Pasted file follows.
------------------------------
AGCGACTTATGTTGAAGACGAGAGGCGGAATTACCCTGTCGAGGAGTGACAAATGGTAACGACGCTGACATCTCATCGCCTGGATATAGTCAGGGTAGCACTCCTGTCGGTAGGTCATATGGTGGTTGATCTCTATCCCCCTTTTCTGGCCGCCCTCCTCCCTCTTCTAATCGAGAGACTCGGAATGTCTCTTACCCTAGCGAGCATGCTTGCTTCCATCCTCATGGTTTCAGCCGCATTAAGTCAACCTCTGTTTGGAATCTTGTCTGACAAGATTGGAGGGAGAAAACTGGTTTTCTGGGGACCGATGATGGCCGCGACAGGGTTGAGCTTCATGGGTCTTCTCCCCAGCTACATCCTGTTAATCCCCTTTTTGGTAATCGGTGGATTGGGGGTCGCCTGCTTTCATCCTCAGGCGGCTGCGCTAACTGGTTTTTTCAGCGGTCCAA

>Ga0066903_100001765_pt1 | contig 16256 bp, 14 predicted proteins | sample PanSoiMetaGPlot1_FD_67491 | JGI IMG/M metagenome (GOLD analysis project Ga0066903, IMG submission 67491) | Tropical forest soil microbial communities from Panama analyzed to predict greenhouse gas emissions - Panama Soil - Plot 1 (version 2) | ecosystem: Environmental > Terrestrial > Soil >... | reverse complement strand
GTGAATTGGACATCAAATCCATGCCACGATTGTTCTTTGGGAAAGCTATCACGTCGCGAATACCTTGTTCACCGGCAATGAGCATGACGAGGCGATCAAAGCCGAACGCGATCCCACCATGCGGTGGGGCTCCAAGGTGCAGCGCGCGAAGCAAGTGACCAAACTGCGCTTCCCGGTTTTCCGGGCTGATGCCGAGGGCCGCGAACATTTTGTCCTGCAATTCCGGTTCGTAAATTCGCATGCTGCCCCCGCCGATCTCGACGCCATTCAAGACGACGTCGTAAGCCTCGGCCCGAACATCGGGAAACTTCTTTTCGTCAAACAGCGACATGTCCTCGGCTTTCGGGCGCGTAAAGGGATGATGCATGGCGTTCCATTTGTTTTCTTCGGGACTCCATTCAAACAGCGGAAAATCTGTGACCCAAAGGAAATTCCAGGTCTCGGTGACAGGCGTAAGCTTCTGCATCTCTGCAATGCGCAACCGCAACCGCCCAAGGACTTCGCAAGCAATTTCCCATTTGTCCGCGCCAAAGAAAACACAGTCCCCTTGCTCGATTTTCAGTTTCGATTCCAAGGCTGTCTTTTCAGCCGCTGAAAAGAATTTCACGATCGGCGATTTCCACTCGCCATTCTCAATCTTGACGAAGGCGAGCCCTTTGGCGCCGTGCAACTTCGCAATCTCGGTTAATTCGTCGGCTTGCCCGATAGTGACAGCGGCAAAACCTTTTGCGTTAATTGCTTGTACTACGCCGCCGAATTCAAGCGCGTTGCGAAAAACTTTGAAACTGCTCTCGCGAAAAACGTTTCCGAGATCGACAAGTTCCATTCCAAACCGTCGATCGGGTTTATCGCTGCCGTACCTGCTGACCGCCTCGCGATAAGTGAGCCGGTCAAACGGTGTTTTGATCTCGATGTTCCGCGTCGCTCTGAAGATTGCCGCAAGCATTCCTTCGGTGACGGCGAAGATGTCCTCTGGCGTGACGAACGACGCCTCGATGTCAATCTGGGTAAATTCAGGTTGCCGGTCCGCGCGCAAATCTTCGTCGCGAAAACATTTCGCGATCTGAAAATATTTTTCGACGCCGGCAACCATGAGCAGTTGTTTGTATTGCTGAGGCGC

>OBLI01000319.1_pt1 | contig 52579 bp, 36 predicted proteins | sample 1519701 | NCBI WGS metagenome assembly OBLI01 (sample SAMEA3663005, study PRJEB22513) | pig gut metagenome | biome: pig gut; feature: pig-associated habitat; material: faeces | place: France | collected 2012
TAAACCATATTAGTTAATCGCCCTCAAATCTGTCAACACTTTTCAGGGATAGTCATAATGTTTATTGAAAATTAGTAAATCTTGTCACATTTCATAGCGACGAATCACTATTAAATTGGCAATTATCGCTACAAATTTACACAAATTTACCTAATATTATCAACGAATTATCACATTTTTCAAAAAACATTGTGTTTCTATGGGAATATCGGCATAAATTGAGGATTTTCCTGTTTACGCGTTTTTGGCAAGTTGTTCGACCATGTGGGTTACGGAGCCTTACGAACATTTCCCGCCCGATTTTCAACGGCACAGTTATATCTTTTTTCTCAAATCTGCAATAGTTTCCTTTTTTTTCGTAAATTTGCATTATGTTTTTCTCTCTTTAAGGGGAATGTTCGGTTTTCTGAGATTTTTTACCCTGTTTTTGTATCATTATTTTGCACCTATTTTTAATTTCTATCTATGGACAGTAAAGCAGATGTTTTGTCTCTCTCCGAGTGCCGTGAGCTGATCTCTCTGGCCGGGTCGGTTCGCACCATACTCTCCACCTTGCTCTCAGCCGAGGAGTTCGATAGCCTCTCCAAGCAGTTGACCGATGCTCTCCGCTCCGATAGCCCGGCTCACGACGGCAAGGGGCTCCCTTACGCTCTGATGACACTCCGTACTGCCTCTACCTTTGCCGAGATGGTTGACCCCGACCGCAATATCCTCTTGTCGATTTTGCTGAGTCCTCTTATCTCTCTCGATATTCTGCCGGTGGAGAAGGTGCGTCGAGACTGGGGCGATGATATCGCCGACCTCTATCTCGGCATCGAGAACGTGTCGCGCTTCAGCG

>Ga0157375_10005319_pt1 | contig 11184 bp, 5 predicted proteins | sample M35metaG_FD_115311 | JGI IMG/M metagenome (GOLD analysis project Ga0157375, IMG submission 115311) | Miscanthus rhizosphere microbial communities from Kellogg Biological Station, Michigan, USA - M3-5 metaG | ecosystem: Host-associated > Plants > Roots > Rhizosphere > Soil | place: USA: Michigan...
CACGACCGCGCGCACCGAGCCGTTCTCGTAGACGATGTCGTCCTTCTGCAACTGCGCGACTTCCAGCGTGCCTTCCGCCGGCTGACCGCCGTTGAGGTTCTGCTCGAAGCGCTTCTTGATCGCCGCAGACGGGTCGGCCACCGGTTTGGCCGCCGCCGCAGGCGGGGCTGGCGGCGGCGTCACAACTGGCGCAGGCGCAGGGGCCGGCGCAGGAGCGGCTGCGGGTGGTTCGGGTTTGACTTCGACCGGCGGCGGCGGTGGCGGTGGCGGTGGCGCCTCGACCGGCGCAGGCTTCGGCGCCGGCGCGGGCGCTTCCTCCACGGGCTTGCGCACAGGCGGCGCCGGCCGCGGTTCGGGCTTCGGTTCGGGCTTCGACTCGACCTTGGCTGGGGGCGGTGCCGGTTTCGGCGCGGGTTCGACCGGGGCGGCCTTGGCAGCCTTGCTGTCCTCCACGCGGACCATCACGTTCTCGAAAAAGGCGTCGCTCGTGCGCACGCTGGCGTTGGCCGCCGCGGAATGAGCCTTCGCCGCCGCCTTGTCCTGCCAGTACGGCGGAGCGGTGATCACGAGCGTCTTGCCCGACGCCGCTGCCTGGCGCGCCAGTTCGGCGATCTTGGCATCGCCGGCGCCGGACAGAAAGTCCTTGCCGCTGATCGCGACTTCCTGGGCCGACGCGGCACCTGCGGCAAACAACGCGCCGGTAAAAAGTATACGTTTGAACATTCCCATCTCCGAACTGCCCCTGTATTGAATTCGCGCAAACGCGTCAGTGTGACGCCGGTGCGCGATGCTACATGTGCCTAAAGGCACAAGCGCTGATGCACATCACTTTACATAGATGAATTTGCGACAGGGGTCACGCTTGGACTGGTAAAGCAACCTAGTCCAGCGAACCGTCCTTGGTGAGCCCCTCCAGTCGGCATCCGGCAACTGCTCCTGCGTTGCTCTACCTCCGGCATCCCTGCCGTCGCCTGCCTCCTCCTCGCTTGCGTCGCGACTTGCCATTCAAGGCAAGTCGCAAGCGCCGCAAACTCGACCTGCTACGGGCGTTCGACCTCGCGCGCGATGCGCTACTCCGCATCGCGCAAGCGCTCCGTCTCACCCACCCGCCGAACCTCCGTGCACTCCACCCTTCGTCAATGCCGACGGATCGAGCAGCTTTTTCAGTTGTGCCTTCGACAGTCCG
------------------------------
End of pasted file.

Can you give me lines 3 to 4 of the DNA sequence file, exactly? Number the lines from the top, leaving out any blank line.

GTGAATTGGACATCAAATCCATGCCACGATTGTTCTTTGGGAAAGCTATCACGTCGCGAATACCTTGTTCACCGGCAATGAGCATGACGAGGCGATCAAAGCCGAACGCGATCCCACCATGCGGTGGGGCTCCAAGGTGCAGCGCGCGAAGCAAGTGACCAAACTGCGCTTCCCGGTTTTCCGGGCTGATGCCGAGGGCCGCGAACATTTTGTCCTGCAATTCCGGTTCGTAAATTCGCATGCTGCCCCCGCCGATCTCGACGCCATTCAAGACGACGTCGTAAGCCTCGGCCCGAACATCGGGAAACTTCTTTTCGTCAAACAGCGACATGTCCTCGGCTTTCGGGCGCGTAAAGGGATGATGCATGGCGTTCCATTTGTTTTCTTCGGGACTCCATTCAAACAGCGGAAAATCTGTGACCCAAAGGAAATTCCAGGTCTCGGTGACAGGCGTAAGCTTCTGCATCTCTGCAATGCGCAACCGCAACCGCCCAAGGACTTCGCAAGCAATTTCCCATTTGTCCGCGCCAAAGAAAACACAGTCCCCTTGCTCGATTTTCAGTTTCGATTCCAAGGCTGTCTTTTCAGCCGCTGAAAAGAATTTCACGATCGGCGATTTCCACTCGCCATTCTCAATCTTGACGAAGGCGAGCCCTTTGGCGCCGTGCAACTTCGCAATCTCGGTTAATTCGTCGGCTTGCCCGATAGTGACAGCGGCAAAACCTTTTGCGTTAATTGCTTGTACTACGCCGCCGAATTCAAGCGCGTTGCGAAAAACTTTGAAACTGCTCTCGCGAAAAACGTTTCCGAGATCGACAAGTTCCATTCCAAACCGTCGATCGGGTTTATCGCTGCCGTACCTGCTGACCGCCTCGCGATAAGTGAGCCGGTCAAACGGTGTTTTGATCTCGATGTTCCGCGTCGCTCTGAAGATTGCCGCAAGCATTCCTTCGGTGACGGCGAAGATGTCCTCTGGCGTGACGAACGACGCCTCGATGTCAATCTGGGTAAATTCAGGTTGCCGGTCCGCGCGCAAATCTTCGTCGCGAAAACATTTCGCGATCTGAAAATATTTTTCGACGCCGGCAACCATGAGCAGTTGTTTGTATTGCTGAGGCGC

>OBLI01000319.1_pt1 | contig 52579 bp, 36 predicted proteins | sample 1519701 | NCBI WGS metagenome assembly OBLI01 (sample SAMEA3663005, study PRJEB22513) | pig gut metagenome | biome: pig gut; feature: pig-associated habitat; material: faeces | place: France | collected 2012